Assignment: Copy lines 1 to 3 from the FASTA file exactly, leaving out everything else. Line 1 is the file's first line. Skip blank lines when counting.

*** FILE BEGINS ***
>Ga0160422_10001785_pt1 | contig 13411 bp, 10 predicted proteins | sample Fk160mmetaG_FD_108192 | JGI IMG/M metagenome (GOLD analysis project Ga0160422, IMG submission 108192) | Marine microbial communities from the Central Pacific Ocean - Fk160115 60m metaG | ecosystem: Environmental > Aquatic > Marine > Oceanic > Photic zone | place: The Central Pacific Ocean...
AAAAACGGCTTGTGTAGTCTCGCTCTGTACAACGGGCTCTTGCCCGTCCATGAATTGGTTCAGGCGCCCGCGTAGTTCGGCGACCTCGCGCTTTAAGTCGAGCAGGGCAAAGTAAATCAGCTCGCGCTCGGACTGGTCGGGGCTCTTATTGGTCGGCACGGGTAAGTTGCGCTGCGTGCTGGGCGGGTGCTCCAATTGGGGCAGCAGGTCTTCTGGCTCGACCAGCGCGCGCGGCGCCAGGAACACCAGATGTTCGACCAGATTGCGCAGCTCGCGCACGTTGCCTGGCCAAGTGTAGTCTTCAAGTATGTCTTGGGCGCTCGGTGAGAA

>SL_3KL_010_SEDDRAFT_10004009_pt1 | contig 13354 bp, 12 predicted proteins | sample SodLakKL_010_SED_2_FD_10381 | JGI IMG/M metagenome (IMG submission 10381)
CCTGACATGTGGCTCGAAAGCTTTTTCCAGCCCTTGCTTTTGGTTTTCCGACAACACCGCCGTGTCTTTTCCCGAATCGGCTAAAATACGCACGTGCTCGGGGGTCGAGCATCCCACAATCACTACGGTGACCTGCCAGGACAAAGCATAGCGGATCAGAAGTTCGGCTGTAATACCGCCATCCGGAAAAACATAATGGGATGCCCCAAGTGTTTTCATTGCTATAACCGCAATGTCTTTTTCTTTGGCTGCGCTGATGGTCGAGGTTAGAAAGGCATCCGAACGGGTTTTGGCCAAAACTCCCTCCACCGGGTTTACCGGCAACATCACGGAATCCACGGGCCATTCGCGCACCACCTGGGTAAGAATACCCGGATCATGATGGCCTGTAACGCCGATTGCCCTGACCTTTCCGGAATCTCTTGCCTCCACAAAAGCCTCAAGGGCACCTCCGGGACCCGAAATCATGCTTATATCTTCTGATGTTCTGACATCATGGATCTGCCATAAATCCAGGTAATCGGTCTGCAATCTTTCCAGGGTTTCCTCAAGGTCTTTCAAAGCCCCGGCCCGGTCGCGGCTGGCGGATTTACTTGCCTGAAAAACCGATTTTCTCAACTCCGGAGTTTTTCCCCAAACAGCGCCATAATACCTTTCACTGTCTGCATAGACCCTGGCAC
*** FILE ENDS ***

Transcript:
>Ga0160422_10001785_pt1 | contig 13411 bp, 10 predicted proteins | sample Fk160mmetaG_FD_108192 | JGI IMG/M metagenome (GOLD analysis project Ga0160422, IMG submission 108192) | Marine microbial communities from the Central Pacific Ocean - Fk160115 60m metaG | ecosystem: Environmental > Aquatic > Marine > Oceanic > Photic zone | place: The Central Pacific Ocean...
AAAAACGGCTTGTGTAGTCTCGCTCTGTACAACGGGCTCTTGCCCGTCCATGAATTGGTTCAGGCGCCCGCGTAGTTCGGCGACCTCGCGCTTTAAGTCGAGCAGGGCAAAGTAAATCAGCTCGCGCTCGGACTGGTCGGGGCTCTTATTGGTCGGCACGGGTAAGTTGCGCTGCGTGCTGGGCGGGTGCTCCAATTGGGGCAGCAGGTCTTCTGGCTCGACCAGCGCGCGCGGCGCCAGGAACACCAGATGTTCGACCAGATTGCGCAGCTCGCGCACGTTGCCTGGCCAAGTGTAGTCTTCAAGTATGTCTTGGGCGCTCGGTGAGAA

>SL_3KL_010_SEDDRAFT_10004009_pt1 | contig 13354 bp, 12 predicted proteins | sample SodLakKL_010_SED_2_FD_10381 | JGI IMG/M metagenome (IMG submission 10381)